5. Retention rate – when employees feel recognized and celebrated for their specific talents, they feel valued and tend not to seek opportunities elsewhere. This improves the company retention rate and since the hiring of new employees is expensive, it also improves the bottom line.

Connected HR Models

Maslow’s Hierarchy of Needs In A Nutshell

Maslow’s Hierarchy of Needs was developed by American psychologist Abraham Maslow. His hierarchy, often depicted in the shape of a pyramid, helped explain his research on basic human needs and desires. In marketing, the hierarchy (and its basis in psychology) can be used to market to specific groups of people based on their similarly specific needs, desires, and resultant actions.

Eisenhower Matrix

The Eisenhower Matrix is a tool that helps businesses prioritize tasks based on their urgency and importance, named after Dwight D. Eisenhower, President of the United States from 1953 to 1961, the matrix helps businesses and individuals differentiate between the urgent and important to prevent urgent things (seemingly useful in the short-term) cannibalize important things (critical for long-term success).

Moonshot Thinking

Moonshot thinking is an approach to innovation, and it can be applied to business or any other discipline where you target at least 10X goals. That shifts the mindset, and it empowers a team of people to look for unconventional solutions, thus starting from first principles, by leveraging on fast-paced experimentation.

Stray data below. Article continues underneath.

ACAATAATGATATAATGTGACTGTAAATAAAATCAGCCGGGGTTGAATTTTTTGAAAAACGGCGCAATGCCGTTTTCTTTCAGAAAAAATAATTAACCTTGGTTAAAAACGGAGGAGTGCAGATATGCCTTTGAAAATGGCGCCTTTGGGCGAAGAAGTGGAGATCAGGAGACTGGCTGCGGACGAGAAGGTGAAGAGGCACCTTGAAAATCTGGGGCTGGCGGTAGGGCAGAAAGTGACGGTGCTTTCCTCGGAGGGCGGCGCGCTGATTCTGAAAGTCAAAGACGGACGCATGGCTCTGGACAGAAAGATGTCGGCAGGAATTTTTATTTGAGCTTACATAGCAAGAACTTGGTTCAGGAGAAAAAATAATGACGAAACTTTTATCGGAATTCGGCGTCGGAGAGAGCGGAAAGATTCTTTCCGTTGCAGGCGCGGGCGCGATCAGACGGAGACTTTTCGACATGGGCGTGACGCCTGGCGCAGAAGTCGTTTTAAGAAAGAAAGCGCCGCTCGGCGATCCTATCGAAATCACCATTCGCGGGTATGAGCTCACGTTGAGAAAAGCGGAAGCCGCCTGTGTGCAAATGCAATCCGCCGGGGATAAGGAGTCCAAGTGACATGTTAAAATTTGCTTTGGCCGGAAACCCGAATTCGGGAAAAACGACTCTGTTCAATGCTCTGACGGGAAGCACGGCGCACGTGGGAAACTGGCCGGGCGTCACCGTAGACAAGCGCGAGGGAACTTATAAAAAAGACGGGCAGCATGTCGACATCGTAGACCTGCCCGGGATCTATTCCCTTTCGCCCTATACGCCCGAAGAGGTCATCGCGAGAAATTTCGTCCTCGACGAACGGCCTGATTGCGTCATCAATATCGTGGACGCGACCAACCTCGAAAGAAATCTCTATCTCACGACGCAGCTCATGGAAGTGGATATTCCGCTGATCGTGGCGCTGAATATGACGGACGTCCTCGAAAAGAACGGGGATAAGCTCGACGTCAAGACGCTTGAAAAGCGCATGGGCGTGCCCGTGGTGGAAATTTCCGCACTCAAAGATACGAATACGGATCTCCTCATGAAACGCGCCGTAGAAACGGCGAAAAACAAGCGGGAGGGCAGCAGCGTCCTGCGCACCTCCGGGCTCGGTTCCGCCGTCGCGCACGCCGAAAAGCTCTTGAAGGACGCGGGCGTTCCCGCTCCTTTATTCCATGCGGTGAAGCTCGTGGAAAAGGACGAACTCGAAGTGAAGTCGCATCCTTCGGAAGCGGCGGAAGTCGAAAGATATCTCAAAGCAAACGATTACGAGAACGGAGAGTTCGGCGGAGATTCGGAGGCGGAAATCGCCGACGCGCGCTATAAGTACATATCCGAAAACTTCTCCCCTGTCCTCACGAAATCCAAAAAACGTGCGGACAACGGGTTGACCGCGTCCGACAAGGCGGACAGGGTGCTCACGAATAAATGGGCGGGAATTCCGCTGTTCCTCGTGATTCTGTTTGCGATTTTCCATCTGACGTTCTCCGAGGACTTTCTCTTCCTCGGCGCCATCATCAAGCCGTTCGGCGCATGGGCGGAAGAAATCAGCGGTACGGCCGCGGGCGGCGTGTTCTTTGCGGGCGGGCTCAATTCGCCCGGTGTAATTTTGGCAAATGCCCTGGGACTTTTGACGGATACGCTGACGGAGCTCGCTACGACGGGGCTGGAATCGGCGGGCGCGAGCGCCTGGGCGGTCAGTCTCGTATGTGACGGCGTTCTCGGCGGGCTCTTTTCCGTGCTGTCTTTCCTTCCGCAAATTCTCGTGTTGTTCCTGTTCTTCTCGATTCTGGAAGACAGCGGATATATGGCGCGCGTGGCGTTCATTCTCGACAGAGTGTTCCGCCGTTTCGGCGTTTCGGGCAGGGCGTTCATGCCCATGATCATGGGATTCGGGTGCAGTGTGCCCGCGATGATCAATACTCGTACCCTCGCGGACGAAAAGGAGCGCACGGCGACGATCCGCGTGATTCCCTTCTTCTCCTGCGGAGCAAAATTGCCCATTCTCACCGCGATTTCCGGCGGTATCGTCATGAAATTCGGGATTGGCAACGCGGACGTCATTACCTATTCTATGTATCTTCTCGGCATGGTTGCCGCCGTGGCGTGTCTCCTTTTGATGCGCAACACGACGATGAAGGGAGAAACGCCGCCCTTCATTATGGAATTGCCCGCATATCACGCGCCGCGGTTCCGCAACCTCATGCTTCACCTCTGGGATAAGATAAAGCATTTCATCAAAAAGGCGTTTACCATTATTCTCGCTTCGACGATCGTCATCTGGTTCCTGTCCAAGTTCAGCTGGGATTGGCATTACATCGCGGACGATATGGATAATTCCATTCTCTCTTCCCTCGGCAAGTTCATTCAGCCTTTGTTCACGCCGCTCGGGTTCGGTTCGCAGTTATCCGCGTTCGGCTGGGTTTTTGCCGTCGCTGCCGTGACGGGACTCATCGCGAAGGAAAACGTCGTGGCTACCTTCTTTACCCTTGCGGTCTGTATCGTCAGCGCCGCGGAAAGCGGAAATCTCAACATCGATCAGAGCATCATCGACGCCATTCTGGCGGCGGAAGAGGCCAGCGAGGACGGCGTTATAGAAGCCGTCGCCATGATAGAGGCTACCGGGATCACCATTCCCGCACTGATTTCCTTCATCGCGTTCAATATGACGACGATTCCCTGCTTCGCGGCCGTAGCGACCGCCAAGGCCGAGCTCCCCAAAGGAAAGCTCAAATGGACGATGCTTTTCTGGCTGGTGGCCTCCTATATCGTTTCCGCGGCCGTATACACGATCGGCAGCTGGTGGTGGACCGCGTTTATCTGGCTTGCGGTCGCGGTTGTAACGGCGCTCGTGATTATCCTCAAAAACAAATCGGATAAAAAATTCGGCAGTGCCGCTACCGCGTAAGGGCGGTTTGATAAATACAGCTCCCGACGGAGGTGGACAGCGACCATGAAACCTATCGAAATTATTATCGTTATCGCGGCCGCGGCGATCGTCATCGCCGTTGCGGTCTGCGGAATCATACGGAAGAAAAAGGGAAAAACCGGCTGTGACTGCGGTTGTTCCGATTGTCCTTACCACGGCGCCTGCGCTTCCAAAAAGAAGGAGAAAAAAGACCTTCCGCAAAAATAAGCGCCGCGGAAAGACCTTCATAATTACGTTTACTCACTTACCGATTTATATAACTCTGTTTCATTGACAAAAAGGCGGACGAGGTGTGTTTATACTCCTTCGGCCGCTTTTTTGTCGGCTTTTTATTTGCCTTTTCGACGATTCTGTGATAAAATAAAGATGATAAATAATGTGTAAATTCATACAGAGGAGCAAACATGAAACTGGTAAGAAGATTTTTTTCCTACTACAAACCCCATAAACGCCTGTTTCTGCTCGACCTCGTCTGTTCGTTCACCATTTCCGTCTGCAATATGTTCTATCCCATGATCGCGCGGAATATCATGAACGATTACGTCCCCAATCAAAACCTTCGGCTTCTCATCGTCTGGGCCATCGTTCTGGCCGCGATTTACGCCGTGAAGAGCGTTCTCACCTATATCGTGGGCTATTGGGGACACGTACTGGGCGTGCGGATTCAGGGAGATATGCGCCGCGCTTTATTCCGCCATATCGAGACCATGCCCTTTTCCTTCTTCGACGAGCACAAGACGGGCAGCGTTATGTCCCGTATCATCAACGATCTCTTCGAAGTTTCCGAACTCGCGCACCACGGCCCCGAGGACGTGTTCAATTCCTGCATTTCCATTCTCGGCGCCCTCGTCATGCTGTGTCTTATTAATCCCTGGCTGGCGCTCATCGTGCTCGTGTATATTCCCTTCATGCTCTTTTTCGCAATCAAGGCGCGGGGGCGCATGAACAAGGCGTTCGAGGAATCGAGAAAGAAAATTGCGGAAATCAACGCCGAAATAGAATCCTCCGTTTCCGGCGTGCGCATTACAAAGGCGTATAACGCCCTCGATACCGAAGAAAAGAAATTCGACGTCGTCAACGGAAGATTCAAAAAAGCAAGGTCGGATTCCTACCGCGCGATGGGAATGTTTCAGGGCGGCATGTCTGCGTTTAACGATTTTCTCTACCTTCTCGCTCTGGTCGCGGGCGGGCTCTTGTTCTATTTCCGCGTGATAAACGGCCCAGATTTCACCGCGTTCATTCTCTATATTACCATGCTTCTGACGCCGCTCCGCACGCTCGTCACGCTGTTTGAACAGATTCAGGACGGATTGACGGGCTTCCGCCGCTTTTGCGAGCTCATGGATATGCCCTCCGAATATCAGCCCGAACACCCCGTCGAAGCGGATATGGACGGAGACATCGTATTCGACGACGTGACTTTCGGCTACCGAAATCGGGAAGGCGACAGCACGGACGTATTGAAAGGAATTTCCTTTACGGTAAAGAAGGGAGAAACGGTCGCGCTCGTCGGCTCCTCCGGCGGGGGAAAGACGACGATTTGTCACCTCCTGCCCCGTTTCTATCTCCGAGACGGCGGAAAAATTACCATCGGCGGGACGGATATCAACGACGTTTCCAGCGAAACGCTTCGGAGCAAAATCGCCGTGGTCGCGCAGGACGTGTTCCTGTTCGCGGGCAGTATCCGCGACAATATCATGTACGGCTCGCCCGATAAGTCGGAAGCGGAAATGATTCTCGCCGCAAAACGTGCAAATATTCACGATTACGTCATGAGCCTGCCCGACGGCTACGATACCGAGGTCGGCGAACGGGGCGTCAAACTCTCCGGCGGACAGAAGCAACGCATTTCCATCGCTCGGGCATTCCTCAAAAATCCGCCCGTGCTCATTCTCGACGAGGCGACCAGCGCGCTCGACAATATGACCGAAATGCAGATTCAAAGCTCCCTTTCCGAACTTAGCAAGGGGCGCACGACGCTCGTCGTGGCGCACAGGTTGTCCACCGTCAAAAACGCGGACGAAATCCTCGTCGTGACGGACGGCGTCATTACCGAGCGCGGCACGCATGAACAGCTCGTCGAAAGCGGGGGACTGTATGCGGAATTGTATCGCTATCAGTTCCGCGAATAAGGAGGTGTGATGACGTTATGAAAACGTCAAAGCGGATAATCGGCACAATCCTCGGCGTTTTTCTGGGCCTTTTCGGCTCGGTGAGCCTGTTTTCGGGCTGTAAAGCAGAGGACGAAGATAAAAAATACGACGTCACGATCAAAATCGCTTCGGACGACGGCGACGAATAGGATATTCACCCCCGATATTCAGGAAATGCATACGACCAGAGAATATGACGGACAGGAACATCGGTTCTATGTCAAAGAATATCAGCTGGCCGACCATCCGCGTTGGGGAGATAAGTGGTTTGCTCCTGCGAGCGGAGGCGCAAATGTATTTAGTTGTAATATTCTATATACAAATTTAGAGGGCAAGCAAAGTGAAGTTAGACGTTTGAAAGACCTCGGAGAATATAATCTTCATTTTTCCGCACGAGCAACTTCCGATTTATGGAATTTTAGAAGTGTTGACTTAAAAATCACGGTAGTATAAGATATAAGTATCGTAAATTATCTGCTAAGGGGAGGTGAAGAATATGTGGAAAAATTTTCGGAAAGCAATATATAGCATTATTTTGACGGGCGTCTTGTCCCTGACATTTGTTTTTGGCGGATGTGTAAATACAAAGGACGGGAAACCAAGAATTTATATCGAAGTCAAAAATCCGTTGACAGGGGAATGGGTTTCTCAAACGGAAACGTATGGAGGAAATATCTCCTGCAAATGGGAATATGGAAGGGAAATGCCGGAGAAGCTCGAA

Lightning Decision Jam

The theory was developed by psychologist Edwin Locke who also has a background in motivation and leadership research. Locke’s goal-setting theory of motivation provides a framework for setting effective and motivating goals. Locke was able to demonstrate that goal setting was linked to performance.

Herzberg’s Two-Factor Theory

Herzberg’s two-factor theory argues that certain workplace factors cause job satisfaction while others cause job dissatisfaction. The theory was developed by American psychologist and business management analyst Frederick Herzberg. Until his death in 2000, Herzberg was widely regarded as a pioneering thinker in motivational theory.